Obama: 'I Didn't Set a Red Line' on Syria

Susan Jones | September 4, 2013 | 10:06am EDT
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President Barack Obama at a joint news conference with Swedish Prime Minister Fredrik Reinfeldt, Wednesday, Sept. 4, 2013, at the Rosenbad Building in Stockholm, Sweden. (AP Photo/Pablo Martinez Monsivais)

(CNSNews.com) - A year ago, President Barack Obama used the phrase "red line" twice, to make the point that Syria's use of chemical weapons "would change my calculations significantly" on intervening in the civil war.

But on Wednesday in Sweden -- echoing comments made by House Speaker Nancy Pelosi on Tuesday -- Obama told reporters, "First of all, I didn't set a red line. The world set a red line. The world set a red line when governments representing 98 percent of the world's population said the use of chemical weapons are abhorrent and passed a treaty forbidding their use even when countries are engaged in war.

"Congress set a red line when it ratified that treaty," and when it passed the Syria Accountability Act, Obama added.

"And so when I said in a press conference (last year), that my calculus about what's happening in Syria would be altered by the use of chemical weapons, which the overwhelming consensus of humanity says is wrong, um -- that wasn't something I just kind of made up. I didn't pluck it out of thin air. There's a reason for it."

Flash back to Aug. 20. 2012, when Obama was asked at a news conference if he envisioned using the U.S. military to secure Syria's chemical weapons.

He called Syria a "very tough issue," and urged Syrian President Bashar Assad to step down. He also talked about providing humanitarian assistance the the Syrian opposition, and said he was mulling aid to the rebels.

"I have, at this point, not ordered military engagement in the situation," Obama said at that 2012 news conference. "But the point that you made about chemical and biological weapons is critical.  That’s an issue that doesn’t just concern Syria; it concerns our close allies in the region, including Israel.  It concerns us.  We cannot have a situation where chemical or biological weapons are falling into the hands of the wrong people.

"We have been very clear to the Assad regime, but also to other players on the ground, that a red line for us is we start seeing a whole bunch of chemical weapons moving around or being utilized.  That would change my calculus.  That would change my equation."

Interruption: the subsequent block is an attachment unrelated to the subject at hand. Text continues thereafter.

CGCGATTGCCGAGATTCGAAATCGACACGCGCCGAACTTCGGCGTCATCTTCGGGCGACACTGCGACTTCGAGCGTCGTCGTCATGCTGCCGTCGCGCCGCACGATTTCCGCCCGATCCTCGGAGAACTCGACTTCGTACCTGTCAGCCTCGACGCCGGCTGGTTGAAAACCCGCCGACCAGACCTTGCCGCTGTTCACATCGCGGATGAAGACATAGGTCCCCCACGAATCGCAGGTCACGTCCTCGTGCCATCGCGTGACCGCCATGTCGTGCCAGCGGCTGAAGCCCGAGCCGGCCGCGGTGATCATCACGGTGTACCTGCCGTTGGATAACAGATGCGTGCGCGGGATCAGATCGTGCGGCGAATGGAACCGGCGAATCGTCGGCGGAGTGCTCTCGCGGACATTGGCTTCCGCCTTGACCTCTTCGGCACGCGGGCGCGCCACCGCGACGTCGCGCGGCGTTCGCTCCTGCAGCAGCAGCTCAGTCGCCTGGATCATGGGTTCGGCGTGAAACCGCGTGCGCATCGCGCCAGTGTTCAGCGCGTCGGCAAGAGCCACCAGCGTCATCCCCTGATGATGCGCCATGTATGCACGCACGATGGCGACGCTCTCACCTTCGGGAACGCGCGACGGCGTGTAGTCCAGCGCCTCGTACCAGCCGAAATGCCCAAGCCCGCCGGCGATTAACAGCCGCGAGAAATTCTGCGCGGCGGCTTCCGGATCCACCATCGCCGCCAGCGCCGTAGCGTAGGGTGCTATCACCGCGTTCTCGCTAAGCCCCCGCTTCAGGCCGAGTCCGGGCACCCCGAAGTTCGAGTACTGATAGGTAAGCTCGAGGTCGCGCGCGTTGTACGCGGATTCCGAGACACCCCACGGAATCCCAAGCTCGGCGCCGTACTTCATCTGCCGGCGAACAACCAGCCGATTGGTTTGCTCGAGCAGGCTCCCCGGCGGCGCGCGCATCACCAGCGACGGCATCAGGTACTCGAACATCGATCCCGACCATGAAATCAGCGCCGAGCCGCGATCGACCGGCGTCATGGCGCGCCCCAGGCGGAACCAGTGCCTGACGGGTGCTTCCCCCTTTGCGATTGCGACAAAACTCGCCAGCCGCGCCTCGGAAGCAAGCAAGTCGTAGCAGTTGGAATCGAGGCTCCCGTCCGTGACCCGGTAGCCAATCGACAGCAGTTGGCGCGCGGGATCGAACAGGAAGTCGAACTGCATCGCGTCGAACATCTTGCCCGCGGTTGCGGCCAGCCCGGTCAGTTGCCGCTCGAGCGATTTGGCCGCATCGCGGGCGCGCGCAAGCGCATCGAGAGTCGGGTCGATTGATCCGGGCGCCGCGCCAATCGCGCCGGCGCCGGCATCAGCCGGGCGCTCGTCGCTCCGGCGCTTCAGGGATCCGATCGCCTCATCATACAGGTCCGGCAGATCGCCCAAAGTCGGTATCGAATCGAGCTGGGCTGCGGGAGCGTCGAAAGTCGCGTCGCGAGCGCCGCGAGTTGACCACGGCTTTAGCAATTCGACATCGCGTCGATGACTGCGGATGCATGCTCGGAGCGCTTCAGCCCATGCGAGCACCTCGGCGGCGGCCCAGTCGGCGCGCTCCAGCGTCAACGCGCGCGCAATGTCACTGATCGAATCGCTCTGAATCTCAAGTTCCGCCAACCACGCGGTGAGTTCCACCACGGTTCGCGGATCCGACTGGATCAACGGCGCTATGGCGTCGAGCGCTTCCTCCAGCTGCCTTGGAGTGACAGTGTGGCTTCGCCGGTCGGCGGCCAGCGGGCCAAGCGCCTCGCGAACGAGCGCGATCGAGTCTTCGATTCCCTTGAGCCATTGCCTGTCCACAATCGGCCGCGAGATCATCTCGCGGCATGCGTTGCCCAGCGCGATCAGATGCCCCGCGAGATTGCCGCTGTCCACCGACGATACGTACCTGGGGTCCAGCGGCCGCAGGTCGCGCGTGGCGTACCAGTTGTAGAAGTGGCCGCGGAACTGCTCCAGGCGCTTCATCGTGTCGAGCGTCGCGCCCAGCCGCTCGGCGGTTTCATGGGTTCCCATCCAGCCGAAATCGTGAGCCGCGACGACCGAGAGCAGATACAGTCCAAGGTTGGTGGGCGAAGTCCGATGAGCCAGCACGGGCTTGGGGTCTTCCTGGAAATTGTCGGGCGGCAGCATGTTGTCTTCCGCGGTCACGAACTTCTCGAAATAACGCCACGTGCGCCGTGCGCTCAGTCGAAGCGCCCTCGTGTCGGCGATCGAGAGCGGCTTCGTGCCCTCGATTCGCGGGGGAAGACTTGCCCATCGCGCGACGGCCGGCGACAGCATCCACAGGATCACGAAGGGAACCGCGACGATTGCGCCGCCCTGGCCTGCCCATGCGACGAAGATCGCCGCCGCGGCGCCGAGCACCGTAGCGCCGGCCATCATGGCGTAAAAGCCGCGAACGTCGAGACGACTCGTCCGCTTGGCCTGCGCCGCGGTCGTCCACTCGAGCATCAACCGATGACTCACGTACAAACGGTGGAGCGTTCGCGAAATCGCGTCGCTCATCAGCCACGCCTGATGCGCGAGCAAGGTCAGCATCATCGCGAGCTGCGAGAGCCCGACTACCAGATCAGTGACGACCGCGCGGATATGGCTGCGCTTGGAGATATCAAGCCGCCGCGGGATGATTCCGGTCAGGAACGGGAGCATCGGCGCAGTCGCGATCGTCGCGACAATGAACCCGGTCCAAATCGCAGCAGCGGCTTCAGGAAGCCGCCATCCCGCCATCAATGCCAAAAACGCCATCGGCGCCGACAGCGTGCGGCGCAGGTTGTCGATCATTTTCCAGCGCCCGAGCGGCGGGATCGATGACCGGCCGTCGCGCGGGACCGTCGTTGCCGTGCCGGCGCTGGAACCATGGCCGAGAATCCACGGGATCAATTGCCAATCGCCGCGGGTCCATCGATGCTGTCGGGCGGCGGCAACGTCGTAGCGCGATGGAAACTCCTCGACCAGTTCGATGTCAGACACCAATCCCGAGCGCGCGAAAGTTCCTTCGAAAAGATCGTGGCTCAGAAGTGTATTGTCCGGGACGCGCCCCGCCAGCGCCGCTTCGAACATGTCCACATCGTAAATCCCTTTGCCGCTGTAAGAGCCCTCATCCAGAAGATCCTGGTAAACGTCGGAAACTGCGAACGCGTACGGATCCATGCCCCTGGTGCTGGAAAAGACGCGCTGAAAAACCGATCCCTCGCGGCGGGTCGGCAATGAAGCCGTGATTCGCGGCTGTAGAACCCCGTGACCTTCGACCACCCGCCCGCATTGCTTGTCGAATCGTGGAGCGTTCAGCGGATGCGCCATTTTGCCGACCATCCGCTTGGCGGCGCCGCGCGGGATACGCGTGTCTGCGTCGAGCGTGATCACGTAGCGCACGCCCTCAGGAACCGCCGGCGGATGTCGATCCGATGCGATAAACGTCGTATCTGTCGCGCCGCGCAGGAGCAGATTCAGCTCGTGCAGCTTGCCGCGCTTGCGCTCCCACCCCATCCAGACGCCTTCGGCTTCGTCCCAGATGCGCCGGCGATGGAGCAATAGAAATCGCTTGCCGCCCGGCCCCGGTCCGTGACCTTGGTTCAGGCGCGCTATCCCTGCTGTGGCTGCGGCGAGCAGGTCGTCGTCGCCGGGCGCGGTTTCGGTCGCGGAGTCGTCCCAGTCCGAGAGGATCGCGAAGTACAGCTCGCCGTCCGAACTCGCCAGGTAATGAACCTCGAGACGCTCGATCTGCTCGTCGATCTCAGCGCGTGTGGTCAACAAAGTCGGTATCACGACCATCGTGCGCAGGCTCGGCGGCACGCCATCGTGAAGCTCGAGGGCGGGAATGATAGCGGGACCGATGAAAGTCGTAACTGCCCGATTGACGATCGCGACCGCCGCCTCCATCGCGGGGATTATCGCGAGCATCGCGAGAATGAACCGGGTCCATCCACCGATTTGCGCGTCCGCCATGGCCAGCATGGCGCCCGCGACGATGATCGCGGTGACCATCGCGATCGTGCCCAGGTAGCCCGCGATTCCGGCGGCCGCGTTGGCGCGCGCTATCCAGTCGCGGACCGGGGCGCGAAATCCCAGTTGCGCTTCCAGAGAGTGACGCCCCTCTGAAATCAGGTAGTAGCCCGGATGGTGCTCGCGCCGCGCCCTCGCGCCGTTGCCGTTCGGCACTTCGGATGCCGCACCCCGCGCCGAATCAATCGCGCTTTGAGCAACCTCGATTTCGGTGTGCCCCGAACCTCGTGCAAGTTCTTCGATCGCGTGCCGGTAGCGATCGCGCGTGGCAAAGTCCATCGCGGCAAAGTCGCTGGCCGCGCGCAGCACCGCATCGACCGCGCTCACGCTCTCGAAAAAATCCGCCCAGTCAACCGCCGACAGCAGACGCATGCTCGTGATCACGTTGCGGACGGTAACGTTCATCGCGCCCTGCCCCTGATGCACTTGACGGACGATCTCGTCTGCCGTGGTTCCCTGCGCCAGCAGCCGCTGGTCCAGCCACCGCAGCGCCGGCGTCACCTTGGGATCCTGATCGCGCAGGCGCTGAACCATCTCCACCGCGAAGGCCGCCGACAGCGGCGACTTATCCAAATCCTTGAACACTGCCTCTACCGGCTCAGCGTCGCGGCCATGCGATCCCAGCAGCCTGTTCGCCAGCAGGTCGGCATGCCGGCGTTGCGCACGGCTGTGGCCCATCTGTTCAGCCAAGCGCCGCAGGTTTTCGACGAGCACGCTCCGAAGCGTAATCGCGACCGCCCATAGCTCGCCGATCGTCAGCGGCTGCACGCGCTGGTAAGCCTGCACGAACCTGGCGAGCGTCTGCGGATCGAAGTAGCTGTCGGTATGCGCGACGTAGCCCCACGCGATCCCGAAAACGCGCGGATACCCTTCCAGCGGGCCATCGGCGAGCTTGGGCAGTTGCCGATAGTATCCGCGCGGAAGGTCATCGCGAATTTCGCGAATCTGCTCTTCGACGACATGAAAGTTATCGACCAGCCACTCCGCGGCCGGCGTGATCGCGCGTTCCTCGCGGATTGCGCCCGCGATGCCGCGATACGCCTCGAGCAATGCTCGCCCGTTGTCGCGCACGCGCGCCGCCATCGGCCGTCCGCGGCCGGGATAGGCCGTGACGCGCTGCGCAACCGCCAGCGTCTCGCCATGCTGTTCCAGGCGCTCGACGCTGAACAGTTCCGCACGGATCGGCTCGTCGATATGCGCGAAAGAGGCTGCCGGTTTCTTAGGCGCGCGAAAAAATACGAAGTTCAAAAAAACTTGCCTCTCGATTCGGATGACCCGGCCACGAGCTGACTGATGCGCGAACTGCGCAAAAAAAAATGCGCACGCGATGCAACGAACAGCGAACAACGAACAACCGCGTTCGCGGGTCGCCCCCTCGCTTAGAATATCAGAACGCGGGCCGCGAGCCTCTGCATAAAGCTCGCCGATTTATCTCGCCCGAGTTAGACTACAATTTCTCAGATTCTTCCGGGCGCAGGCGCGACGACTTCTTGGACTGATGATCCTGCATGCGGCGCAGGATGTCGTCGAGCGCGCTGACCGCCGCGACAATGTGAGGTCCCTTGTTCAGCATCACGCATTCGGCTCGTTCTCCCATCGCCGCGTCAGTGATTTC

In response to a follow-up question, Obama admitted that he couldn't say he was "absolutely confident" that Syria's chemical weapons were secure.

"What I’m saying is, we’re monitoring that situation very carefully.  We have put together a range of contingency plans. We have communicated in no uncertain terms with every player in the region that that’s a red line for us and that there would be enormous consequences if we start seeing movement on the chemical weapons front or the use of chemical weapons. That would change my calculations significantly."

(Nine days earlier, on Aug. 11, 2012, then-Secretary of State Hillary Clinton was the first to use the "red line" phrase. She was in Turkey to discuss growing concerns about the situation in Syria -- and at that time, she told reporters, "Everyone has made it clear to the Syrian regime" that the use of chemical weapons "is a red line for the world.")

House Speaker Nancy Pelosi on Tuesday provided cover for President Obama, telling reporters after a meeting at the White House that Syrian President Bashar Assad had "crossed a line" when he used chemical weapons.

"President Obama did not draw the red line," Pelosi said. "Humanity drew it decades ago, 170-some countries supporting the convention on not using chemicals -- chemical warfare. So it is really something that, from a humanitarian standpoint, cannot be ignored, or else we cannot say never again. Secondly, from a national security standpoint, we have to send a very clear message to those who have weapons of mass destruction of any variety that they should forget about using them.

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